In summary, our results show, for the first time, that spatial patterns and global biomass of key zooplankton groups can be calculated using a machine learning method (BRT) to extrapolate individual zooplankton biomass estimates from sparse UVP5 observation. They also highlight the important contribution of Rhizaria (predicted mainly in the intertropical range) and Copepoda (predicted mainly in high latitudes) to the global estimate of zooplankton biomass. Within the size range covered, Copepoda contributes 35.7%, Eumalacostraca 26.6% and Rhizaria 16.4% to global zooplankton biomass. This suggests that it is especially crucial to extend work on the fragile Rhizaria, which are comparatively little studied. As a biogeographical study, our aim was not to represent proximal mechanisms that drive the distribution of zooplankton, or to describe seasonal or transient (e.g. mesoscale) features, but rather to represent the global distribution patterns of biomass according to general properties of the water masses. This method worked well in general as seen in Figure 3 for at least 3 of the combinations of regions and depths. It made it possible to model 19 groups of zooplankton and obtain corresponding maps with the relative importance of the environmental variables used for the model. The WOA climatologies used in this study compile data of salinity and temperature (2005-2017) and other variables (1955-2017). The temporal coverage of the latter being much coarser, we hope to use more constrained nutrient datasets in our future work as they become available.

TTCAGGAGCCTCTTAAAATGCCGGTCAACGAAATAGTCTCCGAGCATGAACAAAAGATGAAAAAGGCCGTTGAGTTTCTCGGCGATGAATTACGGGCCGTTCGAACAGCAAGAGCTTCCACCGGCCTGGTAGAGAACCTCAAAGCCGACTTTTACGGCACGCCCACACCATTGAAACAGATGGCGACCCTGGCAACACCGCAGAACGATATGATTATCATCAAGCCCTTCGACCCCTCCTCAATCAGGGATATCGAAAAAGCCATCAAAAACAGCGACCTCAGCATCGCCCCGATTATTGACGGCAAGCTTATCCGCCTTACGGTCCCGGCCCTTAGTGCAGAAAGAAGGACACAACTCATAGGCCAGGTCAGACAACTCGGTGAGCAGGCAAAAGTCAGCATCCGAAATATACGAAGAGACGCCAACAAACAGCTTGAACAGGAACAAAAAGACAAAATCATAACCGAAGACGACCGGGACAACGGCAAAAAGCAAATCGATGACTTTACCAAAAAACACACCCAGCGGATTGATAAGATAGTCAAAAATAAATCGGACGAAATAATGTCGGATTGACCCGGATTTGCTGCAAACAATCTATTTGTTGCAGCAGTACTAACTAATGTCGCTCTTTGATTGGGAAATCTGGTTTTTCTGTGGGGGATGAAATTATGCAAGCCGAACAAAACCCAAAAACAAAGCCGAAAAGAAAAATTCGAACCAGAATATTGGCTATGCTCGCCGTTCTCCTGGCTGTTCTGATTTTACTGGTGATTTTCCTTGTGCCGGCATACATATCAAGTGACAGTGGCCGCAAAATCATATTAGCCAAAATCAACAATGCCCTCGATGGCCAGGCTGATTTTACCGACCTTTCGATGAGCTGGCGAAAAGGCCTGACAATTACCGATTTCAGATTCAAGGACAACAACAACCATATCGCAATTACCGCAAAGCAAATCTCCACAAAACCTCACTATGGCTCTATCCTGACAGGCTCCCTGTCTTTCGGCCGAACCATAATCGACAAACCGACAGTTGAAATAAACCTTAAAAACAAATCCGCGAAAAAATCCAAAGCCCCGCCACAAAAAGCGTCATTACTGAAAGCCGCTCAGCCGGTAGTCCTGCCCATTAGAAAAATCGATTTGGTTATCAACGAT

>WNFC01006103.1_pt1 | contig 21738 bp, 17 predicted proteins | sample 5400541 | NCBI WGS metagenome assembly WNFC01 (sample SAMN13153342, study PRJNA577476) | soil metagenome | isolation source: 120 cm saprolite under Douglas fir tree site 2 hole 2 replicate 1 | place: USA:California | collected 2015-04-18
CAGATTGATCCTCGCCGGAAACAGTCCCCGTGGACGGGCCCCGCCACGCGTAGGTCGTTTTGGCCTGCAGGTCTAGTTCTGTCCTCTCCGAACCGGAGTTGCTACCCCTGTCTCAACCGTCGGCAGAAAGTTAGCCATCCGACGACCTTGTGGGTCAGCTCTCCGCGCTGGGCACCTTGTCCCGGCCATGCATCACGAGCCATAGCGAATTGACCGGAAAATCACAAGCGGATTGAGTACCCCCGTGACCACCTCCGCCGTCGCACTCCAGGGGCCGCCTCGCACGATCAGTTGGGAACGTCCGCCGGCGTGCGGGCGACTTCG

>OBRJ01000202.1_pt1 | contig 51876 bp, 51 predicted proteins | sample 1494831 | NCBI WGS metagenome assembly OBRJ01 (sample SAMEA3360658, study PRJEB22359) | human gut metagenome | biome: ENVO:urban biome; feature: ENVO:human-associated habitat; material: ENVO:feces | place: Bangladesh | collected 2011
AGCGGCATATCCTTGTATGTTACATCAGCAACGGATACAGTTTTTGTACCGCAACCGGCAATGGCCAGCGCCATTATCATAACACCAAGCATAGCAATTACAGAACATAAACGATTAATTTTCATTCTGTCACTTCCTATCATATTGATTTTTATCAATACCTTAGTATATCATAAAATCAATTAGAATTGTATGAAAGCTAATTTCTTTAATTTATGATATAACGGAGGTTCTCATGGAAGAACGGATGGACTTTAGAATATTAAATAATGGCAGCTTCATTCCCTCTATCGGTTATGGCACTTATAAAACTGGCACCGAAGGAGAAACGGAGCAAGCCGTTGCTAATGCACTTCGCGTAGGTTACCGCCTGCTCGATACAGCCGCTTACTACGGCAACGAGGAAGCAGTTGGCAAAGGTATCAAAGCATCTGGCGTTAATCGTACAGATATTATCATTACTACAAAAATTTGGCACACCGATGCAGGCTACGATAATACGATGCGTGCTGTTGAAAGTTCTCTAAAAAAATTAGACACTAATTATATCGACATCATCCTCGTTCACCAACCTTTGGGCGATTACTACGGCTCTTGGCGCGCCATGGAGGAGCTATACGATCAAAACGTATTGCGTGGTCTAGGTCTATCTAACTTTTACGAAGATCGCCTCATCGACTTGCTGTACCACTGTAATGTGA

The zooplankton biomass predictions based on UVP5 datasets presented here are important for global biogeochemical modeling of pelagic ecosystems because they usually lack zooplankton observations to constrain their development (Stemmann and Boss, 2012; Buitenhuis et al., 2013; Séférian et al., 2020). A current trend is to add a more realistic representation of plankton in ecosystem models to better predict future ecosystem states and ocean conditions and to inform sustainable management strategies for climate mitigation at global scale (Séférian et al., 2020). The UVP5, the newly developed UVP6 (Picheral et al., 2021) and other commercialized in situ systems, provided that they are inter-calibrated (Lombard et al., 2019), will continue to be used in the foreseeable future, increasing data availability. Still, the bottleneck lies in the classification of the massive amount of images which still require human validation, but new algorithms to recognise plankton types and traits are expected (Irisson et al., 2022). The further anticipated expansion of image datasets will enable the quantitative assessment of rare groups that were not well predicted here. In addition, the deployment of the UVP6 on autonomous platforms will also help to sample certain areas that are difficult to access at certain times of the year such as polar regions in winter. The large dataset used in this study spans 10 years of data collection and can be compared to the COPEPOD database collected since about 1960. The possibilities given by imaging systems could hence help to reach a useful amount of data in a much smaller time frame. It would be interesting to use other imaging system’s data sets such as the ones presented by Lombard et al. (2019) to reconstruct the wider size spectrum of these groups in terms of biomass. To have a better understanding of the vertical habitat of zooplanktonic groups, we highly recommend that UVP5 and 6 profiles should be done to at least 1,000 m when the bathymetry allows it. Long term inter annual data acquisition is also highly recommended. This will enable us to monitor global zooplankton biomass changes at pace with the speed of global change.